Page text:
Death before the fall?

I’m going to prefix my comments saying that I’m interested primarily in answers from Catholic who also hold to the theory of evolution- I don’t want this to end up as an evolution debate. Of course I can’t restrict who responds but I’m mostly interested in hearing views from people who hold- in whatever form, the theory of evolution (as I do).

How is it that you can reconcile the theory of evolution to the idea that human mortality came with the fall? If Adam and Eve had evolved bodies and were infused with an immortal soul, were their bodies immortal?

Also perhaps if you hold to a part theory of evolution- that Adam and Eve were created separately but the other animals evolved, did animals die before the fall? Are we allowed to believe that they did.

Thanks in advance, I have been confused of late.

I think that, from the perspective that evolution speaks of material processes, and that the creation of humanity speaks of a creation in “image and likeness” – that is, in terms of our soul – then there’s no reconciliation necessary. In other words, the infusing of a soul in the creation of a human person created an *immortal * reality, but the fall created the situation in which there was true death and separation of the human person from God.

Also perhaps if you hold to a part theory of evolution- that Adam and Eve were created separately but the other animals evolved, did animals die before the fall? Are we allowed to believe that they did.

I would assert that this belief is permissible. After all, to hold otherwise would mean that there would be no death prior to the fall – no seasons, no animal or plant mutability, nothing. That would require a whole set of contortions worthy of the game of Twister, forcing us to imagine a sort of stasis in the universe, just waiting for Adam & Eve to sin. That doesn’t make any sense at all. Rather, then, material or physical death would be seen as possible, but ‘real’ death – the separation of a human from God – only proceeds from the sin of Adam.

I was under the impression that we had to believe that physical death, as well as spiritual death, was the result of the fall?

CCC 1008 Death is a consequence of sin. The Church’s Magisterium, as authentic interpreter of the affirmations of Scripture and Tradition, teaches that death entered the world on account of man’s sin.571 Even though man’s nature is mortal God had destined him not to die. Death was therefore contrary to the plans of God the Creator and entered the world as a consequence of sin.572 “Bodily death, from which man would have been immune had he not sinned” is thus “the last enemy” of man left to be conquered.573

But I’m glad I looked that up, here the Catechism says that man’s “nature is mortal” but we would have been immune from death. So evilution can fit it, we evolved with a mortal natre and God would- miraculously I guess- preserve us from death.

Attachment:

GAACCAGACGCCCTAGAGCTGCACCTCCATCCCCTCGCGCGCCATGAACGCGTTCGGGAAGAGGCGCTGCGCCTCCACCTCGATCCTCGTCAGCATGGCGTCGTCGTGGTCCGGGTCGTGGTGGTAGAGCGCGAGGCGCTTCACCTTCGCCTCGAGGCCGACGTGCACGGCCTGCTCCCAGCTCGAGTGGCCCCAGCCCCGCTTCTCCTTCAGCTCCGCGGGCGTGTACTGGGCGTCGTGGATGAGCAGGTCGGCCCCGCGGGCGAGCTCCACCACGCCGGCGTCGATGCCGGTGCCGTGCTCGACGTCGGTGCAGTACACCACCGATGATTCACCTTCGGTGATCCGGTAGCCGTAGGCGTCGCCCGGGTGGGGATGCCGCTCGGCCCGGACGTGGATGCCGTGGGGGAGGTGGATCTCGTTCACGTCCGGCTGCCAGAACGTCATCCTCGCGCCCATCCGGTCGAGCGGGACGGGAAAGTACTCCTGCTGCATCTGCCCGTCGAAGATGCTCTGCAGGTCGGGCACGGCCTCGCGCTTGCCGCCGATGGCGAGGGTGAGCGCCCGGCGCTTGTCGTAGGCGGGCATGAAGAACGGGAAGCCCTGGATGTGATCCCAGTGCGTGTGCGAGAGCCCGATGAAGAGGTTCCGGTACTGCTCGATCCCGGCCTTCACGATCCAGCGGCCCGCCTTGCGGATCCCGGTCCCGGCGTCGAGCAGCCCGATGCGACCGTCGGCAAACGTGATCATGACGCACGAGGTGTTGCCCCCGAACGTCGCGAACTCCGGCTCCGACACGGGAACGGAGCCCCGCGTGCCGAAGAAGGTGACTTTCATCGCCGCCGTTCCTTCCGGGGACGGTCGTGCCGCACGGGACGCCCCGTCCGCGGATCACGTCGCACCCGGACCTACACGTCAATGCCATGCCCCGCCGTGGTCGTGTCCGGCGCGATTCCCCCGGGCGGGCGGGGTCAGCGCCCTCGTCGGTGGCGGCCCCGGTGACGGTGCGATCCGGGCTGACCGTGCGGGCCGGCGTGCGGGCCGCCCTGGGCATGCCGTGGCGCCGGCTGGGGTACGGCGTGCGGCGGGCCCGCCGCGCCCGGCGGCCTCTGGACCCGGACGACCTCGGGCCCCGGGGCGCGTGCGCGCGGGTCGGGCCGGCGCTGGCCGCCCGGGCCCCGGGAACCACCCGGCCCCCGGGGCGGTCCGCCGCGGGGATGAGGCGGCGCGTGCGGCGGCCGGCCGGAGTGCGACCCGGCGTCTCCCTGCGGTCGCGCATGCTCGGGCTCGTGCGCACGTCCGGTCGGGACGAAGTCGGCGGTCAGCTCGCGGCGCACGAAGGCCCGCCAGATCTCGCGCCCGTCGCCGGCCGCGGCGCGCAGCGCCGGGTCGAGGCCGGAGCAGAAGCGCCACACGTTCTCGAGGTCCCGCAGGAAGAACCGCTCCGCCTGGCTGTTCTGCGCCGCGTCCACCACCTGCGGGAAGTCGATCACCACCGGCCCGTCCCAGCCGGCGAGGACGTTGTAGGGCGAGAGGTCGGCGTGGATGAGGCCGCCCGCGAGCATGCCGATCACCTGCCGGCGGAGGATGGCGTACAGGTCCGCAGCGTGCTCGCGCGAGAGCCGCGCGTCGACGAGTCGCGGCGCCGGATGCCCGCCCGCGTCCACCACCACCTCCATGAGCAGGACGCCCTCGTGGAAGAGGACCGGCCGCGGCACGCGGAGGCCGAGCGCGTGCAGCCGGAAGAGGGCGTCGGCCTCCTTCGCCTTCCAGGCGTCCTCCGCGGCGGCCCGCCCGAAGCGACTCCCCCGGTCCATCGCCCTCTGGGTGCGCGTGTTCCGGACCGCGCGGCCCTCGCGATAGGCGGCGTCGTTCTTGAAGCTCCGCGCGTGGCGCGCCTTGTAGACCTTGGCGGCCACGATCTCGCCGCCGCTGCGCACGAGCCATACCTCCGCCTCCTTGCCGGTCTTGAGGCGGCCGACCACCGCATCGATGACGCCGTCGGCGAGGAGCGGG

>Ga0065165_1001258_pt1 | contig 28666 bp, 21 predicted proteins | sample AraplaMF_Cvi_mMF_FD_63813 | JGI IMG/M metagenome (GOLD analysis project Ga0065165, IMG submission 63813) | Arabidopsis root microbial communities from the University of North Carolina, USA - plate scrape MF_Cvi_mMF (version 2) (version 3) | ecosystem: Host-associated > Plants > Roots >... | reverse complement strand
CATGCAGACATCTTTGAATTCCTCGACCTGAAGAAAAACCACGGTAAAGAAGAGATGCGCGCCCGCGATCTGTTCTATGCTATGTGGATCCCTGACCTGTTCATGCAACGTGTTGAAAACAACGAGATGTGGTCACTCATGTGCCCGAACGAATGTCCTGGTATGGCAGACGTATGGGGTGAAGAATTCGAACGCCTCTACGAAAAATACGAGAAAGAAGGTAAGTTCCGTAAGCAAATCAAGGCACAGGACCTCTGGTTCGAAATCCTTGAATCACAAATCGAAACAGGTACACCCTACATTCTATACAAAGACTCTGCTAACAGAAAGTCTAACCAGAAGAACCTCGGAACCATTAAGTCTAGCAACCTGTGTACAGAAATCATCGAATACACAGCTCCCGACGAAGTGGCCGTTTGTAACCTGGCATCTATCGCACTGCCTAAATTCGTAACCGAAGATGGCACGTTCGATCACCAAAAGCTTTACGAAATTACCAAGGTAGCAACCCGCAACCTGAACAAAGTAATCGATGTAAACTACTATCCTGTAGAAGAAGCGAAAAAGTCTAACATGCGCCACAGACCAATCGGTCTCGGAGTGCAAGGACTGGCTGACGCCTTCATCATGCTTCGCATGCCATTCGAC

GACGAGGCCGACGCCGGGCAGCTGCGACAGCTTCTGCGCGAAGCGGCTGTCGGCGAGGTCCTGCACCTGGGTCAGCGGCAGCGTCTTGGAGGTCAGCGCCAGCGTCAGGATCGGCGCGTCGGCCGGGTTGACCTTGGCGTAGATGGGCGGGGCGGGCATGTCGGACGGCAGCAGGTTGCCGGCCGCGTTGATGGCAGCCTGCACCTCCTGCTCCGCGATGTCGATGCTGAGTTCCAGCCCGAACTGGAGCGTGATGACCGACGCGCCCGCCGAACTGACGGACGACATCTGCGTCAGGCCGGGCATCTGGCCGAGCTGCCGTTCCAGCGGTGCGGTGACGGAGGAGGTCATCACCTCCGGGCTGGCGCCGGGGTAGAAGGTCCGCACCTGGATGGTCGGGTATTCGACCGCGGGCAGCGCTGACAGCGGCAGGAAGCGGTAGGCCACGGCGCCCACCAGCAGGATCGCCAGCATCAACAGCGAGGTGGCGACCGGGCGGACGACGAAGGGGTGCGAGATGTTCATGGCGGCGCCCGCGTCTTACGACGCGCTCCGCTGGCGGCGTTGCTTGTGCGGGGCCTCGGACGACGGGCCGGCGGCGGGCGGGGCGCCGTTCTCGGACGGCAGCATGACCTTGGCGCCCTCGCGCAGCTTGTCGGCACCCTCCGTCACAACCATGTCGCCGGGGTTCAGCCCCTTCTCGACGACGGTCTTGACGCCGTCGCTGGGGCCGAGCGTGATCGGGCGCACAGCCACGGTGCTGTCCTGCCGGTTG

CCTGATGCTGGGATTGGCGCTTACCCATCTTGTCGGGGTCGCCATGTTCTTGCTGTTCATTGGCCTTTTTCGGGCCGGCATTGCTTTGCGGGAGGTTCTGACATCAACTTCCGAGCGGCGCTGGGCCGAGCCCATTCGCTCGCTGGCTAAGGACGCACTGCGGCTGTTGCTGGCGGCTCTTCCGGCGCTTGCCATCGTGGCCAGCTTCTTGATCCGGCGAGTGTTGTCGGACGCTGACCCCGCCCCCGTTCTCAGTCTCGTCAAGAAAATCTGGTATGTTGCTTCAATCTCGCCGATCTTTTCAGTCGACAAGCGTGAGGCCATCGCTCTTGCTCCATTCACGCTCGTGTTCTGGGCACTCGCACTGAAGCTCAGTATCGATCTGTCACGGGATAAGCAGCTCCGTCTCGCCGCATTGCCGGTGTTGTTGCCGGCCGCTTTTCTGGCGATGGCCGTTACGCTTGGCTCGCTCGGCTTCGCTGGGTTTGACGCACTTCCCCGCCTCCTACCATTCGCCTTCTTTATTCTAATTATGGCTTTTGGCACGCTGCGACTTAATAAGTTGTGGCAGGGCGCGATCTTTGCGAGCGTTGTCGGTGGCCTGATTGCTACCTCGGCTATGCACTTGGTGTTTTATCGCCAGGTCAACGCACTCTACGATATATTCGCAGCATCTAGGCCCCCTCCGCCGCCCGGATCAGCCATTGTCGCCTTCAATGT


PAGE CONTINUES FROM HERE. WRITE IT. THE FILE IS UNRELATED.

This is still difficult for me to understand- was there no aging? How then were they to “be fruitful and multiply”?

It was human beings who were preserved from death prior to the fall, not the rest of creation.

Even in the case of humans, the mere fact that they were sinless did not make them immune to human frailty. Jesus and Mary were just as sinless as Adam and Eve and they persevered in virtue, but Jesus and probably Mary were subject to death.

In a state of pure nature Adam and Eve would still have been subject to all the ailments and ageing that normally go with human bodies, and eventually to physical death even if they never sinned. As it happened God gave them, out of pure generosity, a preternatural immunity to all these things and the ability to pass this immunity down to their children, though it was predicated on their remaining faithful. When they sinned they not only died spiritually (entered a state of mortal sin) but lost these preternatural gifts for both themselves and their descendants. From then on all of us, even Jesus Christ, have been subject to physical frailty just like any other animal.

Right, thank you Aelred Minor, I guess that makes sense

Yes, as the catechism says man’s nature is mortal (in a state of pure nature we would die just like any other animal) but we were originally preserved from this through an additional gift of God.

As for how the world would not become overpopulated without death, I think there are a few possibilities. At some point we might have been brought up to heaven body and soul like Elijah or like Mary. Also, though it is only putting off the problem by some billions or trillions of years, perhaps we would have had interstellar space travel and have spread throughout the universe.

2 possibilities, that I can think of.

(I am going to skip the whole issue of polygenism, which I really don’t care enough about to study, and assume that there were an “evolved” fully human Adam and Eve.)

Case 1. A&E had standard-issue, mortal human bodies, which absent the events of a “fall” would have been kept alive indefinitely (via the tree of life).

This would have solved the natural death issue, but would not have helped any of their descendants who drowned, broke their neck, etc.

Case 2. A&E had standard-issue, mortal human bodies, and without a “fall”, after a centennial or millennial length of life, would have transitioned seamlessly and grieflessly into the immortal body or pneumatikon soma. This would have looked more like a deep sleep followed by the formation of the new body, than like the hideous shamefulness we know as death. However, the importance of the tree of life isn’t clear in such a case.

Either way, the mortality of the standard-issue human soma would not prevent a seamless embodiedness.

ICXC NIKA

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